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ARS Home » Northeast Area » Beltsville, Maryland (BARC) » Beltsville Agricultural Research Center » Environmental Microbial & Food Safety Laboratory » Research » Publications at this Location » Publication #337551

Research Project: Characterization and Mitigation of Bacterial Pathogens in the Fresh Produce Production and Processing Continuum

Location: Environmental Microbial & Food Safety Laboratory

Title: The effect of soil management on the persistence of E. coli and Listeria spp. in manure- amended soils in the Northeast United States

item LEKKAS, PANGIOTIS - University Of Vermont
item Sharma, Manan
item NEHER, DEBORAH - University Of Vermont
item WEICHT, THOMAS - University Of Vermont
item Millner, Patricia
item DONNELLY, CATHERINE - University Of Vermont

Submitted to: International Association for Food Protection
Publication Type: Abstract Only
Publication Acceptance Date: 3/17/2017
Publication Date: N/A
Citation: N/A

Interpretive Summary:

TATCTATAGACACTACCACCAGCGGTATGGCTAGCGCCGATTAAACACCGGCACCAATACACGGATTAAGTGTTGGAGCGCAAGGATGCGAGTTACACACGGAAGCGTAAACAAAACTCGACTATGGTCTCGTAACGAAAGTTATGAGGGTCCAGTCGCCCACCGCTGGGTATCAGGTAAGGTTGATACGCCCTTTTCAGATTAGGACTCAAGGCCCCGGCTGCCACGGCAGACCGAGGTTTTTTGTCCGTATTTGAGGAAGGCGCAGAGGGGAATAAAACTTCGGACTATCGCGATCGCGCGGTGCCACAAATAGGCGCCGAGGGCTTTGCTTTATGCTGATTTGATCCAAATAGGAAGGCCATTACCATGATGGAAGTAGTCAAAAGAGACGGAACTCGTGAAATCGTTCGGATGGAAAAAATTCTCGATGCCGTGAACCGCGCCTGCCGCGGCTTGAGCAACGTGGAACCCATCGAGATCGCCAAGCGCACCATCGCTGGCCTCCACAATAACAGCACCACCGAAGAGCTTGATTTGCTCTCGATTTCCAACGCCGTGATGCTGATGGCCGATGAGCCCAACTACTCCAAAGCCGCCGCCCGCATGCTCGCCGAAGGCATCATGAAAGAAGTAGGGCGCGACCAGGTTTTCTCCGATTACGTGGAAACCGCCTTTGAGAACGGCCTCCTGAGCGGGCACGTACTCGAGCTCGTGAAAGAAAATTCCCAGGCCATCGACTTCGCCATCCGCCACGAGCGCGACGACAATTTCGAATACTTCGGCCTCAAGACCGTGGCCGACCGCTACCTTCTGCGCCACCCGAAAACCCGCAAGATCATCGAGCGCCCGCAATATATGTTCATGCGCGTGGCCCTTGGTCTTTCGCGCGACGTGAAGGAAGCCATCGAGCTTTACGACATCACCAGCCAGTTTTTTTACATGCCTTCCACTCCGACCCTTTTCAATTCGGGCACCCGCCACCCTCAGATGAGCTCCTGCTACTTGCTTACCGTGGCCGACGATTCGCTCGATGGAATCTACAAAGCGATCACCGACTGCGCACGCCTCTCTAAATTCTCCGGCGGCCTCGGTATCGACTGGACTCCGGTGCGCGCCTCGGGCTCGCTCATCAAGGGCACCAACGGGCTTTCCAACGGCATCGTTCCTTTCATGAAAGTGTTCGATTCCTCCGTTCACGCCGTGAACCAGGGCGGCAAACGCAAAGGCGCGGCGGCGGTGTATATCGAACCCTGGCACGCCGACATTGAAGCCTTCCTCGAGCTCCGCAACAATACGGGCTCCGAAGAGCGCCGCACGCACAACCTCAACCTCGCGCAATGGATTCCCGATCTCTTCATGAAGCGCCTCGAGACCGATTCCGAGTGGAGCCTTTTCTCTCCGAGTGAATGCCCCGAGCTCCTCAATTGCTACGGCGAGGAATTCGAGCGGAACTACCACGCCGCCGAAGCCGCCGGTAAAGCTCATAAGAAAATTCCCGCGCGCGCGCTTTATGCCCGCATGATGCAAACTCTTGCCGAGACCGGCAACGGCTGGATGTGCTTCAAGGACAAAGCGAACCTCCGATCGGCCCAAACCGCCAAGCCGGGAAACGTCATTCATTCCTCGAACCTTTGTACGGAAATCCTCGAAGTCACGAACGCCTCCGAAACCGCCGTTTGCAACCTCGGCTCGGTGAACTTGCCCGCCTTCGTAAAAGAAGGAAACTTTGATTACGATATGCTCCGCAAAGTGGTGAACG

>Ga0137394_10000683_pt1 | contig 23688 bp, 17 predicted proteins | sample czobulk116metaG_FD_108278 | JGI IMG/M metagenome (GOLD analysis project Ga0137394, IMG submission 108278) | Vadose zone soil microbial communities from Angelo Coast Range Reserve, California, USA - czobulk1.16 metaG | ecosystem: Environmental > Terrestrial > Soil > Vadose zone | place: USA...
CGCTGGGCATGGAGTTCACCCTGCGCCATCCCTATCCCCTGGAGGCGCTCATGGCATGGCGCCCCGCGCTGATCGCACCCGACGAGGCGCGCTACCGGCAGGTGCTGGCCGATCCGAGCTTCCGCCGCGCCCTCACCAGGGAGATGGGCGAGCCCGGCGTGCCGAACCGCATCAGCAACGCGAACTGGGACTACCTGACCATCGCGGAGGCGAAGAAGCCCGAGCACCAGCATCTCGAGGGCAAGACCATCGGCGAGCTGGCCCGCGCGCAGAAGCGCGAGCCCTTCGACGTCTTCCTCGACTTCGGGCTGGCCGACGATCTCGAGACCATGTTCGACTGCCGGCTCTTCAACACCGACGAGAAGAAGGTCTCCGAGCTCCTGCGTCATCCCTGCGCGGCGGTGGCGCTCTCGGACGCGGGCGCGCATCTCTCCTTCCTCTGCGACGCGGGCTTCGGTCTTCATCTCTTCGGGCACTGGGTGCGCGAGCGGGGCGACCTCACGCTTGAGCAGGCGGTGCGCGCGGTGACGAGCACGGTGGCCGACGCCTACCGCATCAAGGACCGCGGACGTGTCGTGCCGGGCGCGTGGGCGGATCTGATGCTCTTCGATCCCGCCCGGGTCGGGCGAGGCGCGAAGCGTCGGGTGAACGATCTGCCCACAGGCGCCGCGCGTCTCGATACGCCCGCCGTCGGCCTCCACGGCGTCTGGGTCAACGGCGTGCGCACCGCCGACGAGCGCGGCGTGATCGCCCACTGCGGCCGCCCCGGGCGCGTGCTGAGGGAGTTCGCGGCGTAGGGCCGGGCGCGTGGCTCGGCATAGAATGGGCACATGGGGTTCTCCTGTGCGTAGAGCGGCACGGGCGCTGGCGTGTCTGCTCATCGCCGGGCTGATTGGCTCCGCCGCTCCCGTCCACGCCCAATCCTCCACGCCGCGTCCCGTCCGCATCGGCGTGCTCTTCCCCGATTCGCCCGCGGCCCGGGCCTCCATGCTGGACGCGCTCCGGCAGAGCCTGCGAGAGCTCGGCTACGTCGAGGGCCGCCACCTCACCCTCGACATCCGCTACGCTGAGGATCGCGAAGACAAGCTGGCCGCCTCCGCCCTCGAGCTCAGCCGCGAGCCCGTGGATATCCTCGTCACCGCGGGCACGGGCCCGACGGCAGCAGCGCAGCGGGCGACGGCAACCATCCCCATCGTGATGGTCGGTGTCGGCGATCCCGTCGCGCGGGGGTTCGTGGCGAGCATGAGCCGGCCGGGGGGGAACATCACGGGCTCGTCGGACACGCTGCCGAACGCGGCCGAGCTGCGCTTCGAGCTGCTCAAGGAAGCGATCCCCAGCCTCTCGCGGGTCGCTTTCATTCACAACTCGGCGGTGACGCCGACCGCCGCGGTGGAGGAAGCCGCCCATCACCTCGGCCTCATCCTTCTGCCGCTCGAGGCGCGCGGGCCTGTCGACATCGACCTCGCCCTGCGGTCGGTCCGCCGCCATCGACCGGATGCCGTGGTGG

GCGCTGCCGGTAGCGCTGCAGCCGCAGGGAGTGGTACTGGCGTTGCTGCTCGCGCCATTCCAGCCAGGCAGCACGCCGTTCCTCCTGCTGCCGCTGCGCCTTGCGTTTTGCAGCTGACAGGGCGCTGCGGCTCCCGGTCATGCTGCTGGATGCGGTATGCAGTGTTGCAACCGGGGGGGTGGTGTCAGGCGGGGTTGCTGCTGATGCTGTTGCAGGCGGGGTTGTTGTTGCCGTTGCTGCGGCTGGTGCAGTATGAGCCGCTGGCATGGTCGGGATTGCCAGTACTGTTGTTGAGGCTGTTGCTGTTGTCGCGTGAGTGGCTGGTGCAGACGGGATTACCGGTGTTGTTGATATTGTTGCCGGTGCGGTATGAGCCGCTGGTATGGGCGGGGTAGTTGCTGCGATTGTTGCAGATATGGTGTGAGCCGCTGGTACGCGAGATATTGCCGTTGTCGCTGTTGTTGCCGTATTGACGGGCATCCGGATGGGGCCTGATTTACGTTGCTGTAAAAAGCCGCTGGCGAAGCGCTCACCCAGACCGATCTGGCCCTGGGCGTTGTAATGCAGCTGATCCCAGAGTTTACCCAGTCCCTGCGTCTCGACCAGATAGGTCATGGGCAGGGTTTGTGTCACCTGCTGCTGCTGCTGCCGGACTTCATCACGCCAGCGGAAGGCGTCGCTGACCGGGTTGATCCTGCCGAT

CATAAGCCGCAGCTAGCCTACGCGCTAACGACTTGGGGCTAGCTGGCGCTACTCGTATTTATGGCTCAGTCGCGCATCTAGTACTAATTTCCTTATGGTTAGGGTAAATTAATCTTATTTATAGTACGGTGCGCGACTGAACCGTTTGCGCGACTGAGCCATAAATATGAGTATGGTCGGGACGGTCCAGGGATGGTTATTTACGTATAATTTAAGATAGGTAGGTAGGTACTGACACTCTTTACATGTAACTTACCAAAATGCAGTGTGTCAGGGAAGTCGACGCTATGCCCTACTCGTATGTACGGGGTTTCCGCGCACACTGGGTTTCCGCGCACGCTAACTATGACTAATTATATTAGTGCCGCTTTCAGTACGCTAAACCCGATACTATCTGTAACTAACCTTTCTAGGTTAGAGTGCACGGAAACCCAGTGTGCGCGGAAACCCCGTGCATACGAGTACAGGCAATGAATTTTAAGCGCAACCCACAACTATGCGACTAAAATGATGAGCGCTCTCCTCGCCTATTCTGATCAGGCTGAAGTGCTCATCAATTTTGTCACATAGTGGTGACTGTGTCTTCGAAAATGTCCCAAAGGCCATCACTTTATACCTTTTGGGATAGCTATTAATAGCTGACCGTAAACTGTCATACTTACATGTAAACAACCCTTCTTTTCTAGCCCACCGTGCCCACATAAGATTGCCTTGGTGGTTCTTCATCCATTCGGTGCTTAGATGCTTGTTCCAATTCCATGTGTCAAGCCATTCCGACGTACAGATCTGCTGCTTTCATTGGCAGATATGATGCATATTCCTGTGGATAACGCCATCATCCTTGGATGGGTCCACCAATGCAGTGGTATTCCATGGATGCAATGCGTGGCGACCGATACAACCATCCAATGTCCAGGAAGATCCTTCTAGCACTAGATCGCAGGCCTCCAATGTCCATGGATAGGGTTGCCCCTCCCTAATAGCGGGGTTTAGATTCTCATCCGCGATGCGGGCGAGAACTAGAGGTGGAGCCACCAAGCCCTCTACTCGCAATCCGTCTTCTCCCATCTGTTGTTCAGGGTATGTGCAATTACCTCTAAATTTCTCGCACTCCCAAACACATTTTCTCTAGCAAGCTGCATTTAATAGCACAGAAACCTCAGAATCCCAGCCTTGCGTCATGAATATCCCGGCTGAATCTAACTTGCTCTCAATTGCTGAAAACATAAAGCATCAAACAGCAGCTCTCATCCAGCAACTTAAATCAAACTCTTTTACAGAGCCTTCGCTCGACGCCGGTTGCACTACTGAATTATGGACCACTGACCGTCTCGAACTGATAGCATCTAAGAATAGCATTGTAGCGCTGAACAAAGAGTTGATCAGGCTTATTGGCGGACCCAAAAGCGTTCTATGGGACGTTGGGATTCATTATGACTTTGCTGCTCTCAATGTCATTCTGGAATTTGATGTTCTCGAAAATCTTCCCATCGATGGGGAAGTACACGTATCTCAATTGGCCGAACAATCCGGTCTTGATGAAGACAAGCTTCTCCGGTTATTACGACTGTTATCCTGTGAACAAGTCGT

Technical Abstract: Introduction: Enterohemorrhagic Escherichia coli and Listeria monocytogenes can contaminate leafy greens through inappropriately managed raw manure applied to soils. Current FDA guidance includes calling for additional scientific data to determine the appropriate interval between application of manure and harvest of crops grown in manure-amended soils to minimize risk of human illness. Purpose: To determine persistence of E. coli and Listeria spp. populations in sandy and loamy soils amended with dairy-manure solids (DS) in Vermont. Methods: One liter of a three-strain inoculum (TVS353,TVS354, and TVS355) of rifampicin-resistant E. coli (rEc) (6 log CFU/ml)was sprayed onto field plots (2m2) of either loamy sand (L) or sandy (S) soils amended with DS or no manure (NM). DS was either tilled into soil or spread on the surface. Survival of inoculated rEc, naturally present E. coli (nEC) and Listeria spp. in DS in untilled and tilled plots were quantified over 56 days-post-inoculation (dpi) by direct plating or MPN. Results: By 56 dpi, in surface plots, rEc populations declined by 3.65 – 3.69 log CFU/g and 3.05-3.11 log CFU/g in L and S soils, respectively. In tilled plots, rEc populations declined by 2.27- 2.33 and 2.08 – 2.14 log CFU/g in L and S soils, respectively. In L and S soils, rEc populations in surface NM declined to undetectable levels by 14 and 28 dpi, respectively. Overall, Listeria spp. populations increased by 0.05-0.96 log MPN/g by day 56, and Listeria spp. were present in both NM and DM-amended soils. Populations of nEc declined by 1.15-1.60log CFU/g by 56 dpi. Significance: In comparison to studies conducted in the two previous years at the same sites, rEc populations declined more rapidly by 7 dpi in this iteration. Results presented from this year’s study indicates that soil tillage influences survival of E. coli as much as dairy manure amendment.